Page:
Ulcerative colitis is a chronic inflammation of the large intestine (colon). In patients with ulcerative colitis, ulcers and inflammation of the inner lining of the colon trigger abdominal pain, diarrhoea and rectal bleeding. Ulcerative colitis is closely related to another inflammatory condition of the intestines called Crohn's disease. Together, they are frequently referred to as inflammatory bowel disease (IBD). Ulcerative colitis and Crohn's disease are chronic conditions that can last many years and most commonly begin during adolescence or early adulthood, although they can begin at any time. IBD is found worldwide, but is most common in the United States, England and Northern Europe.
The causes of IBD are unknown. Ulcerative colitis and Crohn's disease result from abnormal activation of the immune system in the intestines. Immune cells and the proteins they produce serve to defend the body against harmful bacteria, viruses, fungi, and other antigens (foreign 'invaders'). Activation of the immune system causes inflammation within the tissues where the activation occurs - an important defence mechanism. The continued abnormal activation of the immune systems causes chronic inflammation and ulceration. The susceptibility to abnormal activation of the immune system can be genetically inherited and close relatives of patients with IBD are thus more likely to develop these diseases.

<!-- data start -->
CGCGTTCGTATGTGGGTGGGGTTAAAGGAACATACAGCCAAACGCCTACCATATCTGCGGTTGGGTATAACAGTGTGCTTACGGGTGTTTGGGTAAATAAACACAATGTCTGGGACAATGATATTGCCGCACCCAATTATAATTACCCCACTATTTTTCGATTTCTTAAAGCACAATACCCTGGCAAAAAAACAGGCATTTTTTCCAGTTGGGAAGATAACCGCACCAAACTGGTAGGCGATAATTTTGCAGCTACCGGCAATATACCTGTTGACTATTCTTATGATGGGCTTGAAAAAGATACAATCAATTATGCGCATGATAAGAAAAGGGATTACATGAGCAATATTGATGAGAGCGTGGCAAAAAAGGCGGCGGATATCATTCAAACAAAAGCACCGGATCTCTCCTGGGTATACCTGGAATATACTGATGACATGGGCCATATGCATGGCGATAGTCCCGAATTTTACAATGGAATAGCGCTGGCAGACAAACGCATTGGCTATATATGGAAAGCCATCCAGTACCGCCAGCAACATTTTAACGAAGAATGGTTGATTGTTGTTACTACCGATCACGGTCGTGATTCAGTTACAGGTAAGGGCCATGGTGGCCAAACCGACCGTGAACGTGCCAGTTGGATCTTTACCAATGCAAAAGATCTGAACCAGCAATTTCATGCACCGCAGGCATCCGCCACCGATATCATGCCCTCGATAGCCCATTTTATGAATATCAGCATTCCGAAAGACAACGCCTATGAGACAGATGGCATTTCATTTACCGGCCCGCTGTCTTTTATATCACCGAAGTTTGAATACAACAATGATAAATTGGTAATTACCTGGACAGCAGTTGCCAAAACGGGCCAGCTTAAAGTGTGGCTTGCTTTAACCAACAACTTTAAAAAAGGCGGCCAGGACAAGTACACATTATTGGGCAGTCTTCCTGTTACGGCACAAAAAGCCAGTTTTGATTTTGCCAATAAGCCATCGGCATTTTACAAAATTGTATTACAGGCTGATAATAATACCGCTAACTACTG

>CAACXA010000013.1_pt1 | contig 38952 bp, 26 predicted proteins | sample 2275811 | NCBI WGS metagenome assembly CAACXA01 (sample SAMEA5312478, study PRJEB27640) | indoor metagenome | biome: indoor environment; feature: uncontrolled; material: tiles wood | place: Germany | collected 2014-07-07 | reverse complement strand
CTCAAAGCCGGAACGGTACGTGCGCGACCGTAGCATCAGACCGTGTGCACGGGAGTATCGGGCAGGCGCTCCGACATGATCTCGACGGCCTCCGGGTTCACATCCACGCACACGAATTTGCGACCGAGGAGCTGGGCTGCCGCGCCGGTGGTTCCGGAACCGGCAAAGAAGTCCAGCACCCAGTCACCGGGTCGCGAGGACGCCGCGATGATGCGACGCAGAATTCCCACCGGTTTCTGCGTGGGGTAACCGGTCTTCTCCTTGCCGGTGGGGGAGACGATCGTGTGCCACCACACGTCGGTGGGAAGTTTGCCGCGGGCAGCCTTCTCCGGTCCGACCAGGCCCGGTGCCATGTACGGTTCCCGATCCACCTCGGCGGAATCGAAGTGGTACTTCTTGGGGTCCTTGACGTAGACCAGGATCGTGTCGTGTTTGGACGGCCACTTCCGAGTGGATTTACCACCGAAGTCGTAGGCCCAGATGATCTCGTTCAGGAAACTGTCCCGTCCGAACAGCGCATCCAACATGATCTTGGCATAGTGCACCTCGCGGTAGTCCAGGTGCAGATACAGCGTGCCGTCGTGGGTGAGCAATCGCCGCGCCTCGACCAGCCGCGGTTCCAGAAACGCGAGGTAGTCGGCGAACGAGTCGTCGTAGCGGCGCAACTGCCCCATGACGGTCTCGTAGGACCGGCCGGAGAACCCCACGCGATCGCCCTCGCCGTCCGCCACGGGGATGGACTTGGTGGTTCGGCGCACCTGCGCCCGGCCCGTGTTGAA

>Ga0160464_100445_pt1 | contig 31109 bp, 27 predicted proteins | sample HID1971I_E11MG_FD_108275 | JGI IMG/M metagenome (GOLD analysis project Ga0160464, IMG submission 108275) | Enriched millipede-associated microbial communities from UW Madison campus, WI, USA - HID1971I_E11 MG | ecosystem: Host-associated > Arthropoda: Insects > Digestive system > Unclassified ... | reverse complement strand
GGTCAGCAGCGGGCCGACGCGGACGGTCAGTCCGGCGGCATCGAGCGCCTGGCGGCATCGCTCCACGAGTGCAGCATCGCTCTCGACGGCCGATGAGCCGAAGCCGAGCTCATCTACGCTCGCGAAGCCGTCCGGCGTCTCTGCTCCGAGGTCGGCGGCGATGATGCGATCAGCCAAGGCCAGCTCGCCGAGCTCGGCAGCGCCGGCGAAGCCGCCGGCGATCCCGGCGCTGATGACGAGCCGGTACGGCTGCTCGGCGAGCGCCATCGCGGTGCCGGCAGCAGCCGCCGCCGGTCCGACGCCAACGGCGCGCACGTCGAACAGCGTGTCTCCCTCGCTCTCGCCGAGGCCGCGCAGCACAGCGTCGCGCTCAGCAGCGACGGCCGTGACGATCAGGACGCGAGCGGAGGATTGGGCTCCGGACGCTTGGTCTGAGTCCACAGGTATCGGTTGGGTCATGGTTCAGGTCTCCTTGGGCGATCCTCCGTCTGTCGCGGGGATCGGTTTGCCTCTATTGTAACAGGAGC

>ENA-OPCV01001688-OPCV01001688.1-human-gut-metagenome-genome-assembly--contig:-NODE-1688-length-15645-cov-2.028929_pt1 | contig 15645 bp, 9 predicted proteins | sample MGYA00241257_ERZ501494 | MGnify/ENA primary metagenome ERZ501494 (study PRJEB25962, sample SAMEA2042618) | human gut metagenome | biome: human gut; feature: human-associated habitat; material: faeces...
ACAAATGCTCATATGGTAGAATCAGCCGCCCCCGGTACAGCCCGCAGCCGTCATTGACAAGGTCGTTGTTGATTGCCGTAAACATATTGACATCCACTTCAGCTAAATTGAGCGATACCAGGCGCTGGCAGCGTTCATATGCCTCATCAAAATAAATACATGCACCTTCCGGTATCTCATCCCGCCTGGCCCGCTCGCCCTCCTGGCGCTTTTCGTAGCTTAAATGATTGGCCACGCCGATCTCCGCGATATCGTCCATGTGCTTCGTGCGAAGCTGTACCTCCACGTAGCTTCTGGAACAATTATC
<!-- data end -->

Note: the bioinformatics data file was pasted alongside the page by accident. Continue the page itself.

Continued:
Surgery is generally only an option for severe, possibly life-threatening complications. Medication does not cure ulcerative colitis but it can sometimes help to alleviate symptoms. An integrated approach including diet, acupuncture and herbal medicine may help to control symptoms effectively withoutside effects.